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Criminology is in a period of much theoretical ferment. Older theories have been revitalized, and newer theories have been set forth. The very richness of our thinking about crime, however, leads to questions about the relative merits of these competing paradigms. Accordingly, in this volume, advocates of prominent theories are asked to "take stock" of their perspectives. Their challenge is to assess the empirical status of their theory and to map out future directions for theoretical development.The collection begins with an assessment of three perspectives that have long been at the core of criminology: social learning theory, control theory, and strain theory. Drawing on these traditions, two major contemporary macro-level theories of crime have emerged and are here reviewed: institutional-anomie theory and collective efficacy theory. Critical criminology has yielded diverse contributions discussed in essays on feminist theories, radical criminology, peacemaking criminology, and the effects of racial segregation. The volume includes chapters examining Moffitt's insights on life-course persistent/adolescent-limited anti-social behavior and Sampson and Laub's life-course theory of crime. In addition, David Farrington provides a comprehensive assessment of the adequacy of the leading developmental and life-course theories of crime."Taking Stock" presents a review of the status of perspectives that have direct implications for the use of criminological knowledge to control crime. It provides a comprehensive update of the field's leading theories of crime. The volume will be of interest to criminological scholars and will be ideal for classroom use.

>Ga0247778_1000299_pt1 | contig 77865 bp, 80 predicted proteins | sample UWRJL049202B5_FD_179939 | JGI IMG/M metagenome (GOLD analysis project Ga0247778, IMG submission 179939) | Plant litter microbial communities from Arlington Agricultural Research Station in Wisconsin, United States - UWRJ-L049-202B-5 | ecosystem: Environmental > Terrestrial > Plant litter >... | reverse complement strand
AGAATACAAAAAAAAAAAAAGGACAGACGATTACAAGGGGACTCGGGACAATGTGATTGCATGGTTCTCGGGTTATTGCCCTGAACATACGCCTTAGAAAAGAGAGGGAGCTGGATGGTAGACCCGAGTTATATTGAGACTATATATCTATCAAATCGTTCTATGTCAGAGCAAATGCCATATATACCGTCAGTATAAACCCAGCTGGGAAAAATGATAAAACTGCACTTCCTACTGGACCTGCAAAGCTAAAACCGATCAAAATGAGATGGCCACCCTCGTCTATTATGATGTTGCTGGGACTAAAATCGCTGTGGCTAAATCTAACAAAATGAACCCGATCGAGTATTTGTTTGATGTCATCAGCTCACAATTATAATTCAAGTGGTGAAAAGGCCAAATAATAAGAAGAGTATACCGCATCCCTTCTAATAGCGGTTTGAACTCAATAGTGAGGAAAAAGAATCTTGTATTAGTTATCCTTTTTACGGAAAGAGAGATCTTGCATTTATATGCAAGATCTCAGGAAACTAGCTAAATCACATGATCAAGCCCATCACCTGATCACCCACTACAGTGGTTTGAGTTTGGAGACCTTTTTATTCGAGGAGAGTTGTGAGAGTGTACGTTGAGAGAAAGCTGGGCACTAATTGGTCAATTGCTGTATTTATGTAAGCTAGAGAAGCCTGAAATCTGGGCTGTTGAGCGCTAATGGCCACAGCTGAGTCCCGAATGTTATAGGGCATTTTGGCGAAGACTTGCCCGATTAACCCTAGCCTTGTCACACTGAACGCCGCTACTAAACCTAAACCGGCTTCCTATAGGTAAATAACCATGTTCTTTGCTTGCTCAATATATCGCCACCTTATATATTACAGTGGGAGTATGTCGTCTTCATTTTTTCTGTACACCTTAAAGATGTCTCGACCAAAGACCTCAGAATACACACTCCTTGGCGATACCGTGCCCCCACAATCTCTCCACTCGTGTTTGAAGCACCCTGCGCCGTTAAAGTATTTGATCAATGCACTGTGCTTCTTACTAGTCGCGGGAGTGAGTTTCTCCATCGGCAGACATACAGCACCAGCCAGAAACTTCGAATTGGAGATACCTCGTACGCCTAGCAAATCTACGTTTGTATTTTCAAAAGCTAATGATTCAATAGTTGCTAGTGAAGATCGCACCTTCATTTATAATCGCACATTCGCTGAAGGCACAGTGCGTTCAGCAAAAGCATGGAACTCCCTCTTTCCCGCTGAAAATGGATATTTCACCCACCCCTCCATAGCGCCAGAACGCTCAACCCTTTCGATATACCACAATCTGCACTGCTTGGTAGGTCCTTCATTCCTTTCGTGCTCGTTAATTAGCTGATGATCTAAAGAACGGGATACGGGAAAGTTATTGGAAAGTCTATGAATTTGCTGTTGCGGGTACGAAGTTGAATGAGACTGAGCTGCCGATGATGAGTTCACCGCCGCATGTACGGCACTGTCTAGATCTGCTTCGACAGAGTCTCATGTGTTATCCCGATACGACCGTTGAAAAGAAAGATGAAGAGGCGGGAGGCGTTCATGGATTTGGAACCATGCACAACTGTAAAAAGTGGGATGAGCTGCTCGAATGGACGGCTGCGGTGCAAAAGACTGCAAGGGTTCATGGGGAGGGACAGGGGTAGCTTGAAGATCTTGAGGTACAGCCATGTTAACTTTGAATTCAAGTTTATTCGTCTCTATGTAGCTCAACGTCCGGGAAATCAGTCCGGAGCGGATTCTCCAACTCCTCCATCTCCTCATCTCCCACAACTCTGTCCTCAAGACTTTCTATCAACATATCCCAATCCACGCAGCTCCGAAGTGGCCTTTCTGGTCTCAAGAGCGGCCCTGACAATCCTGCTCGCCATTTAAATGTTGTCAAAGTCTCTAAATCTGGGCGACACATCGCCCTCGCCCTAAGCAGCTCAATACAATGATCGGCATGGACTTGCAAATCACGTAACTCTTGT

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About the Author

Francis T. Cullen is Distinguished Research Professor of Criminal Justice and Sociology at the University of Cincinnati. John Paul Wright is associate professor of criminal justice at the University of Cincinnati. Kristie R. Blevins is an assistant professor of criminal justice at the University of North Carolina at Charlotte.

Reviews

"All writings have a common roots in the basic understanding of criminology theory, particularly the three perspective at the core of criminology: social learning theory, control theory, and strain theory. Intended for advanced criminology students, Taking Stock is a valuable contribution to common understanding of the causes of, deterrents to, and optimum means to combat crime." - Michael Dunford, Midwest Book Review"

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